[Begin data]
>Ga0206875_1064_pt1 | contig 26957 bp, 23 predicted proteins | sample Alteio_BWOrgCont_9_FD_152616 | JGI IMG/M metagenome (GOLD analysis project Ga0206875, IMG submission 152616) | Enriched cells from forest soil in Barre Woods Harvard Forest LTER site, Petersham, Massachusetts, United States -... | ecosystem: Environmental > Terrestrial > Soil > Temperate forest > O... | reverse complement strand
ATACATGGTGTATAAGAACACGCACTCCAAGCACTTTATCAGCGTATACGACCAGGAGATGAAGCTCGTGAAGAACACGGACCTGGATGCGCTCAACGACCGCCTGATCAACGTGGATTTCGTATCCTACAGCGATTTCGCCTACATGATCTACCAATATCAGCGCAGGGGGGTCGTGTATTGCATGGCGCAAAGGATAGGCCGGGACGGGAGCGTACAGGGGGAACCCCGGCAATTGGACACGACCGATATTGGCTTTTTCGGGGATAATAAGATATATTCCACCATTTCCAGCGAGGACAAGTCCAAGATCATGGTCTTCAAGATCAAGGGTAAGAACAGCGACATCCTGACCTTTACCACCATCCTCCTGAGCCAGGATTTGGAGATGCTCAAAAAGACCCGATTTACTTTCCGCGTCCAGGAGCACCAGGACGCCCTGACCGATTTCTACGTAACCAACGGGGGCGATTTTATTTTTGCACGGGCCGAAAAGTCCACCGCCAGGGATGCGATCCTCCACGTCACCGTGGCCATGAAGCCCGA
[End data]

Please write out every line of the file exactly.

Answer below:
>Ga0206875_1064_pt1 | contig 26957 bp, 23 predicted proteins | sample Alteio_BWOrgCont_9_FD_152616 | JGI IMG/M metagenome (GOLD analysis project Ga0206875, IMG submission 152616) | Enriched cells from forest soil in Barre Woods Harvard Forest LTER site, Petersham, Massachusetts, United States -... | ecosystem: Environmental > Terrestrial > Soil > Temperate forest > O... | reverse complement strand
ATACATGGTGTATAAGAACACGCACTCCAAGCACTTTATCAGCGTATACGACCAGGAGATGAAGCTCGTGAAGAACACGGACCTGGATGCGCTCAACGACCGCCTGATCAACGTGGATTTCGTATCCTACAGCGATTTCGCCTACATGATCTACCAATATCAGCGCAGGGGGGTCGTGTATTGCATGGCGCAAAGGATAGGCCGGGACGGGAGCGTACAGGGGGAACCCCGGCAATTGGACACGACCGATATTGGCTTTTTCGGGGATAATAAGATATATTCCACCATTTCCAGCGAGGACAAGTCCAAGATCATGGTCTTCAAGATCAAGGGTAAGAACAGCGACATCCTGACCTTTACCACCATCCTCCTGAGCCAGGATTTGGAGATGCTCAAAAAGACCCGATTTACTTTCCGCGTCCAGGAGCACCAGGACGCCCTGACCGATTTCTACGTAACCAACGGGGGCGATTTTATTTTTGCACGGGCCGAAAAGTCCACCGCCAGGGATGCGATCCTCCACGTCACCGTGGCCATGAAGCCCGA